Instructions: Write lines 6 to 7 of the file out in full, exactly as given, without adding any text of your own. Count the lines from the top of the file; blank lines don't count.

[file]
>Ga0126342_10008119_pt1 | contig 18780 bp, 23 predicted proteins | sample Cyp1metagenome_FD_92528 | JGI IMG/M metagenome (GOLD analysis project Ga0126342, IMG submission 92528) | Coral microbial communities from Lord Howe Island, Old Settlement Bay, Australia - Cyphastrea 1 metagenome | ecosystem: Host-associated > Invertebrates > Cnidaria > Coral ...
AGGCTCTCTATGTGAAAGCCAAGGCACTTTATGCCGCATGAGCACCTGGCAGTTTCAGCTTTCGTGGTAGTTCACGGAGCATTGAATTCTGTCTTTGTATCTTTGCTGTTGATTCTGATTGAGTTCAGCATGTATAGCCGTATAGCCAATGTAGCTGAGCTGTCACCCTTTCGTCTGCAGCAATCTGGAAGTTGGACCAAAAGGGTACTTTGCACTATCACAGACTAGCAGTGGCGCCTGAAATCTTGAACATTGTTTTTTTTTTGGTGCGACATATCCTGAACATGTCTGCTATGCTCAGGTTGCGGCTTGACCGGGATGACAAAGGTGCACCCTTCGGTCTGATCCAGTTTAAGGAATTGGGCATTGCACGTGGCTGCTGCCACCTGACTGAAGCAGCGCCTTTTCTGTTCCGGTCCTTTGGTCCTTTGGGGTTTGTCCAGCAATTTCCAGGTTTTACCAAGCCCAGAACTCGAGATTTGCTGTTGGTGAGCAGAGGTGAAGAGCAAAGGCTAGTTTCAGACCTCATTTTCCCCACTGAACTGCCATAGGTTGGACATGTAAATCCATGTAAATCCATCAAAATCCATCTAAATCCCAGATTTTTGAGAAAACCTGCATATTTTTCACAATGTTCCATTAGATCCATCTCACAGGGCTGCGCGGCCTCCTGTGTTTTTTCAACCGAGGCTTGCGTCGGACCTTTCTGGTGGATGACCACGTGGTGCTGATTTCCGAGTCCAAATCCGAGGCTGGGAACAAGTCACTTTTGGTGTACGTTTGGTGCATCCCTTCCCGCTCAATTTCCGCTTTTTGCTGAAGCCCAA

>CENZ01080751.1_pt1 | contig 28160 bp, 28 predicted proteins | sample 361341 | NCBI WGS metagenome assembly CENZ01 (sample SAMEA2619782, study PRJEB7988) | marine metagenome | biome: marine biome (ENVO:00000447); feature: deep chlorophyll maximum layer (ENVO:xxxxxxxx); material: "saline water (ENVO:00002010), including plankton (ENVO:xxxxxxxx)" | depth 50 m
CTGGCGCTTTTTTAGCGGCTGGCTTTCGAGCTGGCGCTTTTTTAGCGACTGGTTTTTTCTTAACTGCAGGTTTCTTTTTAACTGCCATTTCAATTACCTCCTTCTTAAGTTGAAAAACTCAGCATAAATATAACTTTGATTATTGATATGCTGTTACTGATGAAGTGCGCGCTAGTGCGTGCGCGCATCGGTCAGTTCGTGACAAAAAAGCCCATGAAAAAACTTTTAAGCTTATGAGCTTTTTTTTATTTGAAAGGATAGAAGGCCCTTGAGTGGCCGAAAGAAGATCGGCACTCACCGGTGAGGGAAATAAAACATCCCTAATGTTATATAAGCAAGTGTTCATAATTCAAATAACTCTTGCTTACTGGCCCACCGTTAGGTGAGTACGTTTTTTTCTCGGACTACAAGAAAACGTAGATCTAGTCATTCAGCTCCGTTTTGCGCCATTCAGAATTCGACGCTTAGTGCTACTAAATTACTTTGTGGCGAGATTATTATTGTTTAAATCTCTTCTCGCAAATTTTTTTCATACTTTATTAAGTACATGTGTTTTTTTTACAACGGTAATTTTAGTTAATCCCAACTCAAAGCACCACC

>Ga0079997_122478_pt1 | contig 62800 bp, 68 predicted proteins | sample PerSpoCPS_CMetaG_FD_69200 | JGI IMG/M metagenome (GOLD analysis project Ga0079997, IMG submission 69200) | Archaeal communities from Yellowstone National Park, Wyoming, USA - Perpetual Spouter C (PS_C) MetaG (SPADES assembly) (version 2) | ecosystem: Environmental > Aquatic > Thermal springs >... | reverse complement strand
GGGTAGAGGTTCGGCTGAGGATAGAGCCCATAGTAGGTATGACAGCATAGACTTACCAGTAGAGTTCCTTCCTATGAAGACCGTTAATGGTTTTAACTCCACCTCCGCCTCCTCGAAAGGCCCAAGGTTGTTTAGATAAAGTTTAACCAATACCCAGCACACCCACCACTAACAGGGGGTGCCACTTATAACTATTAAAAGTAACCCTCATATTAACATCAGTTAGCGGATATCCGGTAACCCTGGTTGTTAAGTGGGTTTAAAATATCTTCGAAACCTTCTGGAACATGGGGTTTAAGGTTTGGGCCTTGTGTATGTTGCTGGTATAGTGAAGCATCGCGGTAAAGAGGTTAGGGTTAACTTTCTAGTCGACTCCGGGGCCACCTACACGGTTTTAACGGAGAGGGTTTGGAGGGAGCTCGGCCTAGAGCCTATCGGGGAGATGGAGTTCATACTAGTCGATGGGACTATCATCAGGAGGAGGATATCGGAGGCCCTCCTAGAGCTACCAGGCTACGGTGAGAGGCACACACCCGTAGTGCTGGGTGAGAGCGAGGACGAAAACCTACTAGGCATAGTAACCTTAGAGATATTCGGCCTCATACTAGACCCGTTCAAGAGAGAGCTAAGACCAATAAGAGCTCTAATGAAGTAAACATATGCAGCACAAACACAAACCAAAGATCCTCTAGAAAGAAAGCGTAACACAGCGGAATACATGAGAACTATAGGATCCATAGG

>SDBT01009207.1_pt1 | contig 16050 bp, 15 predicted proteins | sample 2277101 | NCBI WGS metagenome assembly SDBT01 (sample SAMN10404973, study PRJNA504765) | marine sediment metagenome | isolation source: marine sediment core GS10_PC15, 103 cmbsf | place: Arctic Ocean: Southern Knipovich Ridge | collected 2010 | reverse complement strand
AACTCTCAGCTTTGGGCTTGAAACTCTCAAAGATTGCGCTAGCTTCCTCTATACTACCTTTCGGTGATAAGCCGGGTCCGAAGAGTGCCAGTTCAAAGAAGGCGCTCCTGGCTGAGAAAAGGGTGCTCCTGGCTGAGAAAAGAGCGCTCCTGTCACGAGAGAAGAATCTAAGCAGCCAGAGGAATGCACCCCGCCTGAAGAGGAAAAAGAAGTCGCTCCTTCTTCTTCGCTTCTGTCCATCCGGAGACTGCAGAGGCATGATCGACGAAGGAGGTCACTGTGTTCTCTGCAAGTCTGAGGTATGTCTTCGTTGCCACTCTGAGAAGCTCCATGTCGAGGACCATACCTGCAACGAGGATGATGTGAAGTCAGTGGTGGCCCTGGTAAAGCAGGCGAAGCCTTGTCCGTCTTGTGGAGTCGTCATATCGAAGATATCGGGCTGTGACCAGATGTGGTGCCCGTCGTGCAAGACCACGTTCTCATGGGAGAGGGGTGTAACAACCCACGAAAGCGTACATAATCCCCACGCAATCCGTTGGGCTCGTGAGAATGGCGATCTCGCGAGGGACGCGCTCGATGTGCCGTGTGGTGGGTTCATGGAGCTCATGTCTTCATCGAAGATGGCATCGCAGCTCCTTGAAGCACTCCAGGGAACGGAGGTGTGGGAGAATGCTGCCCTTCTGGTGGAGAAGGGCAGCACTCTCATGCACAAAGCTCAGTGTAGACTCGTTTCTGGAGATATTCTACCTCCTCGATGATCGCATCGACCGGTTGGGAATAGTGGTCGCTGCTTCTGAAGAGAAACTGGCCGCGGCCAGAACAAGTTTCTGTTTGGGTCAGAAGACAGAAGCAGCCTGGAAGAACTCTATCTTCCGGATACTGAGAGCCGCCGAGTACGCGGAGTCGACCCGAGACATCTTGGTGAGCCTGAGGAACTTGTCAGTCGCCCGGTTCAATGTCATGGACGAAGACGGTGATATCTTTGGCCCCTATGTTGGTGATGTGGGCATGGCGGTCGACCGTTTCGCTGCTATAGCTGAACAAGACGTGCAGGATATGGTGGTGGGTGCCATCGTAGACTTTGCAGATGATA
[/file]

GGGTAGAGGTTCGGCTGAGGATAGAGCCCATAGTAGGTATGACAGCATAGACTTACCAGTAGAGTTCCTTCCTATGAAGACCGTTAATGGTTTTAACTCCACCTCCGCCTCCTCGAAAGGCCCAAGGTTGTTTAGATAAAGTTTAACCAATACCCAGCACACCCACCACTAACAGGGGGTGCCACTTATAACTATTAAAAGTAACCCTCATATTAACATCAGTTAGCGGATATCCGGTAACCCTGGTTGTTAAGTGGGTTTAAAATATCTTCGAAACCTTCTGGAACATGGGGTTTAAGGTTTGGGCCTTGTGTATGTTGCTGGTATAGTGAAGCATCGCGGTAAAGAGGTTAGGGTTAACTTTCTAGTCGACTCCGGGGCCACCTACACGGTTTTAACGGAGAGGGTTTGGAGGGAGCTCGGCCTAGAGCCTATCGGGGAGATGGAGTTCATACTAGTCGATGGGACTATCATCAGGAGGAGGATATCGGAGGCCCTCCTAGAGCTACCAGGCTACGGTGAGAGGCACACACCCGTAGTGCTGGGTGAGAGCGAGGACGAAAACCTACTAGGCATAGTAACCTTAGAGATATTCGGCCTCATACTAGACCCGTTCAAGAGAGAGCTAAGACCAATAAGAGCTCTAATGAAGTAAACATATGCAGCACAAACACAAACCAAAGATCCTCTAGAAAGAAAGCGTAACACAGCGGAATACATGAGAACTATAGGATCCATAGG

>SDBT01009207.1_pt1 | contig 16050 bp, 15 predicted proteins | sample 2277101 | NCBI WGS metagenome assembly SDBT01 (sample SAMN10404973, study PRJNA504765) | marine sediment metagenome | isolation source: marine sediment core GS10_PC15, 103 cmbsf | place: Arctic Ocean: Southern Knipovich Ridge | collected 2010 | reverse complement strand